But the mood changes at the midpoint as Lucy and Piero slowly become disconnected from their environments. The initial excitement fades, only to be replaced by a sense of alienation. What once looked beautiful becomes oppressive. Time marches relentlessly forward, as expressed through the comic’s meticulous use of three-tiered rows of panels. The colors start to fade as if in response to their internal change. Lucy and Piero's attempts at cosmopolitanism only go so far. The local inhabitants remain mostly strangers or adversaries. The new country doesn’t become a second home. And returning to the old country doesn't provide any greater sense of belonging. When the much anticipated reunion finally takes place, Lucy and Piero’s accumulated life experiences and differing perspectives have created a vast gulf separating them. And yet, every relationship and heartbreak they’ve experienced separately is haunted by the shared memory of their first love. The memory which emerges from their meeting succeeds in interrupting the comic’s forward progress and allows for a flashback to circle the narrative back to the brightness of the first chapter.

But it’s only a momentary relief before life, in all its glorious indifference, forces them both to keep muddling forward.


A User’s Guide To Neglectful Parenting

A User’s Guide To Neglectful Parenting, By Guy Delisle Translation: Helge Dasher.
By Guy Delisle
Translation: Helge Dascher

Guy Delisle has earned a reputation as a cartoonist who portrays himself as a hapless explorer. In my review of Jerusalem, I wrote “Noting the strangeness of a place may not be particularly insightful analysis, but it works perfectly for Delisle. His stockpiling of numerous insignificant details mirrors how most clueless Westerners experience the rest of the world. Delisle has become the spokesperson for early stage culture shock because he never achieves true mastery of his subject. Not that he seems to care.” I also observed how raising a family has been increasingly taking up more of Delisle’s time and energy, making his travelogues even more rambling and incidental. His post-Jerusalem work hasn’t shown an appreciable evolution in his basic narrative style, but his storytelling in books like A User’s Guide To Neglectful Parenting have become more manageable by tightening their focus on one aspect of the cartoonist’s life. In this particular case, Delisle collects random anecdotes about his less than stellar approach to caring for two precocious children. And unlike his travelogues, there isn’t an arc connecting these separate incidents.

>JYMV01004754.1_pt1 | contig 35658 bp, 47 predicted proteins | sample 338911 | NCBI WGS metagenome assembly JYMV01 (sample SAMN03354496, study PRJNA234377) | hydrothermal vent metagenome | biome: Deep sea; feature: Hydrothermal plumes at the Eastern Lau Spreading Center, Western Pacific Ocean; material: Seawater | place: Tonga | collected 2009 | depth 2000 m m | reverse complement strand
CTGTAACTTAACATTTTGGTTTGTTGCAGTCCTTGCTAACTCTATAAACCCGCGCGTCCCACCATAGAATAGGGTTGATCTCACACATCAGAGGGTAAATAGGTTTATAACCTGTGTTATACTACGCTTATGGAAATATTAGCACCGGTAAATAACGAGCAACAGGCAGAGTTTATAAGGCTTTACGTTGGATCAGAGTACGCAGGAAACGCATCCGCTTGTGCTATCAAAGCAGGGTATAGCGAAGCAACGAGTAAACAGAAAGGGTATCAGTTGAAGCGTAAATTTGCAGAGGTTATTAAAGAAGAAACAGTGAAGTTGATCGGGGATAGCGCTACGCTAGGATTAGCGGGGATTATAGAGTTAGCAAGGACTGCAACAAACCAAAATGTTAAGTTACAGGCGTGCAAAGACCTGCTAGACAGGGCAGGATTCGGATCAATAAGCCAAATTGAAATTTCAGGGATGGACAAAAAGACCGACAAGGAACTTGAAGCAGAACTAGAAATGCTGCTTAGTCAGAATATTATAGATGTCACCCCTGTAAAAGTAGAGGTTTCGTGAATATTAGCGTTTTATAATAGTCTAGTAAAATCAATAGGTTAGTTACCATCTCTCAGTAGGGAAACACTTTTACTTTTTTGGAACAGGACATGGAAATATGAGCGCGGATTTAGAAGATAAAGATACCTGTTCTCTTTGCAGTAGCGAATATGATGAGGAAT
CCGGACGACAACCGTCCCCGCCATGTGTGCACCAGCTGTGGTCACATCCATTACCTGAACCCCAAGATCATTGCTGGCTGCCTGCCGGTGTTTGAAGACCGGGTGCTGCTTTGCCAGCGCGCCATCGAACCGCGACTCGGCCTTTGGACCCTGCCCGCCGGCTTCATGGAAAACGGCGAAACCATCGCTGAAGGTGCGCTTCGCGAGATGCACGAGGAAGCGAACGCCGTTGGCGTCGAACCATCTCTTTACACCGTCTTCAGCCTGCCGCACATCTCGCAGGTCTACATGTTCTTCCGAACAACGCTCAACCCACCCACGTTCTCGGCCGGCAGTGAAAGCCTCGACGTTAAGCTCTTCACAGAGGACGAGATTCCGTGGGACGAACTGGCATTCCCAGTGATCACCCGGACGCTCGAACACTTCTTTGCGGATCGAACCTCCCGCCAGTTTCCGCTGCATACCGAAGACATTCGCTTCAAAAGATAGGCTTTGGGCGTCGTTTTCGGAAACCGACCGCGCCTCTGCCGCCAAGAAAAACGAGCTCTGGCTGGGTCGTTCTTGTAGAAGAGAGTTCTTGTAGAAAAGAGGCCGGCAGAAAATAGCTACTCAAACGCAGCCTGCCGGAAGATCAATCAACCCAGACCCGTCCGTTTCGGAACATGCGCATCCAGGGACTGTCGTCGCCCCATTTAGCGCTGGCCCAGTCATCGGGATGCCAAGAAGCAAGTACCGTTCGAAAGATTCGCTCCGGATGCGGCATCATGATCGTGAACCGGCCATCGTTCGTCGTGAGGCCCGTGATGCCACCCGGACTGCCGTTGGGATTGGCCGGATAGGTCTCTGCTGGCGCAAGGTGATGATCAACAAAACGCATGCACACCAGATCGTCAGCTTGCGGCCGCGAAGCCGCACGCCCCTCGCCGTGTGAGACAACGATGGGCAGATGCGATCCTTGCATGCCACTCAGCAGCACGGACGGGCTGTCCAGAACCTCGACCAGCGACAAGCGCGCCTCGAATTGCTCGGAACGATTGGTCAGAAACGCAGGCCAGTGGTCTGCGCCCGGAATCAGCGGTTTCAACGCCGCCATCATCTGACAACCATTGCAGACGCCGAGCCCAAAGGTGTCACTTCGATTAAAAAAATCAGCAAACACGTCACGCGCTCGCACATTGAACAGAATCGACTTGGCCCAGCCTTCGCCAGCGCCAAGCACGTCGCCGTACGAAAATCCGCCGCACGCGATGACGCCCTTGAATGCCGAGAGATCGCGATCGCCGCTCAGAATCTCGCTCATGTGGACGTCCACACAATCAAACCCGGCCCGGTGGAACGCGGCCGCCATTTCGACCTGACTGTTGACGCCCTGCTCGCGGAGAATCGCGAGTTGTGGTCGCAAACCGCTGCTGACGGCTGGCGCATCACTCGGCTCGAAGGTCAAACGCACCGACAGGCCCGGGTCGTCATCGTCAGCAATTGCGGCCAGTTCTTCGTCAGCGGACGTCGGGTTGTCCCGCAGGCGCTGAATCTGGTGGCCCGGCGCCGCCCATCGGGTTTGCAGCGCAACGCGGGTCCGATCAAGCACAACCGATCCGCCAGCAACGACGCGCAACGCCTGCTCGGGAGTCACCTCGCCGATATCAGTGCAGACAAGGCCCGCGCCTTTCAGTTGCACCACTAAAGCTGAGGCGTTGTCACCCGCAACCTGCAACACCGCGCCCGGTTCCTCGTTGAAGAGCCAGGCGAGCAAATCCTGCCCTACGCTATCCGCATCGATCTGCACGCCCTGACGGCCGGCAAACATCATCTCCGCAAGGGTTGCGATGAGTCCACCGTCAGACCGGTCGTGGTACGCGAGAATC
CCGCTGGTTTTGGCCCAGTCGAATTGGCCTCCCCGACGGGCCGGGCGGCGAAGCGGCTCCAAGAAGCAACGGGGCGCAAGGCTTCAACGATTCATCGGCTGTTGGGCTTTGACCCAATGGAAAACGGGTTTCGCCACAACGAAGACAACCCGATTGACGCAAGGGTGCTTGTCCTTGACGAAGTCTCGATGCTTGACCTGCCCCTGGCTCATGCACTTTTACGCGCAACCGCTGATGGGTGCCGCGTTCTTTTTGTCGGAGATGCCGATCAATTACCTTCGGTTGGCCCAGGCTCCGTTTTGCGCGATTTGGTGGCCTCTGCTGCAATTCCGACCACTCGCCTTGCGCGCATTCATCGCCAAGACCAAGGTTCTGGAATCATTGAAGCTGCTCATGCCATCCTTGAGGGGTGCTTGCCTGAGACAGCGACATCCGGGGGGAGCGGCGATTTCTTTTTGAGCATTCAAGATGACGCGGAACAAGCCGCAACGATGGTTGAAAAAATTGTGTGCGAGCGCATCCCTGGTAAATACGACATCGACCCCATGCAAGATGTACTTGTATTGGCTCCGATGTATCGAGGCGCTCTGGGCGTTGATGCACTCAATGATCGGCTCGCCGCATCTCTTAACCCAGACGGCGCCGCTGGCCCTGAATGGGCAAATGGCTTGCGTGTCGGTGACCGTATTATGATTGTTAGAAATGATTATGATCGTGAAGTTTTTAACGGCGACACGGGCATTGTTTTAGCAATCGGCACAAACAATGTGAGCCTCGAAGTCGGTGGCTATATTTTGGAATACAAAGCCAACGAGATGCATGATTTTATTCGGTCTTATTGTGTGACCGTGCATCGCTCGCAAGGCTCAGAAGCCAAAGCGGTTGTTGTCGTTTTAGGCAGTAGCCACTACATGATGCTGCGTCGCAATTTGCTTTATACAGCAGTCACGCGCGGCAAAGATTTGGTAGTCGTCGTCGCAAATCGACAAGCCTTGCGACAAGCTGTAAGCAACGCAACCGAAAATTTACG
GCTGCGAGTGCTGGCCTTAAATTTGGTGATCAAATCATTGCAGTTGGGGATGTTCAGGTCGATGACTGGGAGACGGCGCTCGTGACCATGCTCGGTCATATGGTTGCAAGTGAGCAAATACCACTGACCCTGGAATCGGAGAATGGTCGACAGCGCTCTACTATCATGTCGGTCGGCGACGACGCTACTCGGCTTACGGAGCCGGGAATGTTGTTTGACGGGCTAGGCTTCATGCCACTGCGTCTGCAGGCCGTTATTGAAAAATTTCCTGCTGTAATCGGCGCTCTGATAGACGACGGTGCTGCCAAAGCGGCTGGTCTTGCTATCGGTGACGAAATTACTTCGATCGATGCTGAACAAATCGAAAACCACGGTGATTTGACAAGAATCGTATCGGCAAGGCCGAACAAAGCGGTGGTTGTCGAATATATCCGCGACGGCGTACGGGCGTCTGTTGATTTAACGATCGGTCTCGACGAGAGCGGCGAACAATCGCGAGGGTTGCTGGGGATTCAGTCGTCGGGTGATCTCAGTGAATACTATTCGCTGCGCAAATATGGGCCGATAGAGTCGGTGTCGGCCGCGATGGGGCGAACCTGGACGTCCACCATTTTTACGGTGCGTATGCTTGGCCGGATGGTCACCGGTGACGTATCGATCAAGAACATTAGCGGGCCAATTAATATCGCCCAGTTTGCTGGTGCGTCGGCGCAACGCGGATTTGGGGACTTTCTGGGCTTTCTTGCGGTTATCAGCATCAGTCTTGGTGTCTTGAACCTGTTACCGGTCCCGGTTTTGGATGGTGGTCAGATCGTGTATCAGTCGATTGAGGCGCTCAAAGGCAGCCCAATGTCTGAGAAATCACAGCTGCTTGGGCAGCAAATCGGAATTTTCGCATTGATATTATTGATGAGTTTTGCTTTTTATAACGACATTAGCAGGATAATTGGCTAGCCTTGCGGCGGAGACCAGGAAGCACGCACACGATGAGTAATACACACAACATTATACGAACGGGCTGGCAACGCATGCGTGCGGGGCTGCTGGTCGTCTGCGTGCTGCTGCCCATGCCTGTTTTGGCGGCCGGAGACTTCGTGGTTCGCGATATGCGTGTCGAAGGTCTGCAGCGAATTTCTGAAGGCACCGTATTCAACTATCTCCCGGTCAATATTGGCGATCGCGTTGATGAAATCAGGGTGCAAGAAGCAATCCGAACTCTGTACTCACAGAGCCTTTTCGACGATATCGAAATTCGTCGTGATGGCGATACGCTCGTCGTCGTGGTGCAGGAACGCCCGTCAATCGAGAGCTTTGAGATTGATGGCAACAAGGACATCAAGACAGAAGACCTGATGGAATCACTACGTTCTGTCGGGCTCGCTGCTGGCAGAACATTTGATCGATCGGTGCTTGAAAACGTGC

Delisle adapts the same everyman persona he’s used in the past. This works just as well in conveying his cluelessness when it comes to communicating with kids as it did with the locals of foreign lands. Only this time, he gets to be demonstrably angry and intimidating as a supposably adult authority figure. His level of self-absorption is just enough to be relatable to other harried parents. This results in the kind of dismissive condescension and obliviousness mixed with annoyance the average adult normally exhibits towards children. In the book’s opening story, Delisle neglects to replace his son’s fallen out baby tooth with money for two nights in a row. When the son begins to suspect his parents are the real Tooth Fairy (or its French equivalent), Delisle lies with “If it was us putting the money under your pillow, do you really think we’d forget two nights in a row?” When his son seems unimpressed with the amount of money he received for yet another tooth, a visibly upset Delisle pulls out a one-cent coin and gives the game up by making the threat "Next time I'm gonna give you this here instead of two euros!" The son’s open mouthed reaction is subtle, and hilariously appropriate to the occasion.

A User’s Guide To Neglectful Parenting, By Guy Delisle Translation: Helge Dasher.

In addition to resorting to those kinds of white lies, Delisle engages in even more of the usual parental shenanigans. He pretends to be more informed about subjects where he knows nothing. He feigns interest in his children’s activities. He inadvertently (or deliberately) terrifies them. He occasionally harangues them, especially his son for not showing more interest in traditional manly activities like fixing the house plumbing. Anyone who’s survived their childhood and remembers the hurtful things parents casually heaped on them will understand the often impassive expressions of Delisle’s kids. But they’re also the straight man bearing witness to his inappropriate behavior. When free to write about characters he genuinely cares about without tying them to a larger, sprawling travelogue, Delisle’s humor shapes up to be sharper and funnier.